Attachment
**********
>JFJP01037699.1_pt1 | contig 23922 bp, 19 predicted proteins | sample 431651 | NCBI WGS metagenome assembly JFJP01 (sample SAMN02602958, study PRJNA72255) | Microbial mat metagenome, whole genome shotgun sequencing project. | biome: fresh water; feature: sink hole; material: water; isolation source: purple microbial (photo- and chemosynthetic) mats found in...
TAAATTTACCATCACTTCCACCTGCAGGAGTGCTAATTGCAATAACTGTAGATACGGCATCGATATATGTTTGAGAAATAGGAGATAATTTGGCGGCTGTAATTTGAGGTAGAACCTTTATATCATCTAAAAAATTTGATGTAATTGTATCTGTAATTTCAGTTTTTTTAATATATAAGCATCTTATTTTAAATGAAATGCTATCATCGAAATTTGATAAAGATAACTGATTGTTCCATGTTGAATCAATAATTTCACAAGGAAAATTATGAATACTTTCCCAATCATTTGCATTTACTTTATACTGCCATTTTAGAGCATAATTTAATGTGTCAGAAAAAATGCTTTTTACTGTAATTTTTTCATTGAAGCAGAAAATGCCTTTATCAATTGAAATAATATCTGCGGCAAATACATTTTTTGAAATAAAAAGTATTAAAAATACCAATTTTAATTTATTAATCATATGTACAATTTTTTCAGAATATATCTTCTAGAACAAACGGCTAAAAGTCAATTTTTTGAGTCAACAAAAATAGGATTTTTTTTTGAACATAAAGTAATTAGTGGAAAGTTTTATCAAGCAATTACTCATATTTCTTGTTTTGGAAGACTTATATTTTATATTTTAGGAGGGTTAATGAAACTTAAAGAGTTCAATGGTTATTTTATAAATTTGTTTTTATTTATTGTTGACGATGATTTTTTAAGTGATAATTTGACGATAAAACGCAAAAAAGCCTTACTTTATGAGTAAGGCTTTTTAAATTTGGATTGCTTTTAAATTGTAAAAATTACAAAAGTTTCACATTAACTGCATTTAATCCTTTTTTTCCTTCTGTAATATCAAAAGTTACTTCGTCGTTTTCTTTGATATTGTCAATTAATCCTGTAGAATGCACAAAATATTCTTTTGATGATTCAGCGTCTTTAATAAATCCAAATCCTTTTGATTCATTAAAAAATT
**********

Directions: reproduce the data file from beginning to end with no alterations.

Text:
>JFJP01037699.1_pt1 | contig 23922 bp, 19 predicted proteins | sample 431651 | NCBI WGS metagenome assembly JFJP01 (sample SAMN02602958, study PRJNA72255) | Microbial mat metagenome, whole genome shotgun sequencing project. | biome: fresh water; feature: sink hole; material: water; isolation source: purple microbial (photo- and chemosynthetic) mats found in...
TAAATTTACCATCACTTCCACCTGCAGGAGTGCTAATTGCAATAACTGTAGATACGGCATCGATATATGTTTGAGAAATAGGAGATAATTTGGCGGCTGTAATTTGAGGTAGAACCTTTATATCATCTAAAAAATTTGATGTAATTGTATCTGTAATTTCAGTTTTTTTAATATATAAGCATCTTATTTTAAATGAAATGCTATCATCGAAATTTGATAAAGATAACTGATTGTTCCATGTTGAATCAATAATTTCACAAGGAAAATTATGAATACTTTCCCAATCATTTGCATTTACTTTATACTGCCATTTTAGAGCATAATTTAATGTGTCAGAAAAAATGCTTTTTACTGTAATTTTTTCATTGAAGCAGAAAATGCCTTTATCAATTGAAATAATATCTGCGGCAAATACATTTTTTGAAATAAAAAGTATTAAAAATACCAATTTTAATTTATTAATCATATGTACAATTTTTTCAGAATATATCTTCTAGAACAAACGGCTAAAAGTCAATTTTTTGAGTCAACAAAAATAGGATTTTTTTTTGAACATAAAGTAATTAGTGGAAAGTTTTATCAAGCAATTACTCATATTTCTTGTTTTGGAAGACTTATATTTTATATTTTAGGAGGGTTAATGAAACTTAAAGAGTTCAATGGTTATTTTATAAATTTGTTTTTATTTATTGTTGACGATGATTTTTTAAGTGATAATTTGACGATAAAACGCAAAAAAGCCTTACTTTATGAGTAAGGCTTTTTAAATTTGGATTGCTTTTAAATTGTAAAAATTACAAAAGTTTCACATTAACTGCATTTAATCCTTTTTTTCCTTCTGTAATATCAAAAGTTACTTCGTCGTTTTCTTTGATATTGTCAATTAATCCTGTAGAATGCACAAAATATTCTTTTGATGATTCAGCGTCTTTAATAAATCCAAATCCTTTTGATTCATTAAAAAATT